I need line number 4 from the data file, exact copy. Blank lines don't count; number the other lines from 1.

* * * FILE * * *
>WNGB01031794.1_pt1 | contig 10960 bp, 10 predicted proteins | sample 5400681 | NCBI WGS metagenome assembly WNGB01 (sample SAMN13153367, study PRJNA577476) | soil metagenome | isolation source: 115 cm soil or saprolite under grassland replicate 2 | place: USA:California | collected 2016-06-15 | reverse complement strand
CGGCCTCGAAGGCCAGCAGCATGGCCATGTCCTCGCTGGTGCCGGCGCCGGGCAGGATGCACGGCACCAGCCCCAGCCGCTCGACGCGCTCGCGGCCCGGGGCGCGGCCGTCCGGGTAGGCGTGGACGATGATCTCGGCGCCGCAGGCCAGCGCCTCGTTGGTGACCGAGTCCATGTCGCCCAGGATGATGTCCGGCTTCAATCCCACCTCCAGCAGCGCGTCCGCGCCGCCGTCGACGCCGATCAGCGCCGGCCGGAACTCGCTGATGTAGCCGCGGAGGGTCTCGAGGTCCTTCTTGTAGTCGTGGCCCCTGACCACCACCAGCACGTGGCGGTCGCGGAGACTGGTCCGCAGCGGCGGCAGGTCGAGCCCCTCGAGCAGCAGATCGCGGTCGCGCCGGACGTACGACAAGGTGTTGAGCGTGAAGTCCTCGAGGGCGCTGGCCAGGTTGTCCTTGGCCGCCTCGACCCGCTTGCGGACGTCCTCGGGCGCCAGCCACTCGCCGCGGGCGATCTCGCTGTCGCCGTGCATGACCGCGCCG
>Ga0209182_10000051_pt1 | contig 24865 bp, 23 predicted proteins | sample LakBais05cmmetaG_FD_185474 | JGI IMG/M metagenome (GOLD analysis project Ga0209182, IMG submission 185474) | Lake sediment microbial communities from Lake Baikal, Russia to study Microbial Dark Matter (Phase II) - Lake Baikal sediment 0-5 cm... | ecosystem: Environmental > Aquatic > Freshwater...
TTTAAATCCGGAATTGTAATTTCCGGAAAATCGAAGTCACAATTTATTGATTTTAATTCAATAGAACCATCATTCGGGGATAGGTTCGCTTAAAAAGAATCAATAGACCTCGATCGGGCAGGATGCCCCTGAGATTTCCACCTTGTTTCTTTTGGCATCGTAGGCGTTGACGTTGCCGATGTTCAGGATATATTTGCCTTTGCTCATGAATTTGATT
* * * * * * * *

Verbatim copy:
TTTAAATCCGGAATTGTAATTTCCGGAAAATCGAAGTCACAATTTATTGATTTTAATTCAATAGAACCATCATTCGGGGATAGGTTCGCTTAAAAAGAATCAATAGACCTCGATCGGGCAGGATGCCCCTGAGATTTCCACCTTGTTTCTTTTGGCATCGTAGGCGTTGACGTTGCCGATGTTCAGGATATATTTGCCTTTGCTCATGAATTTGATT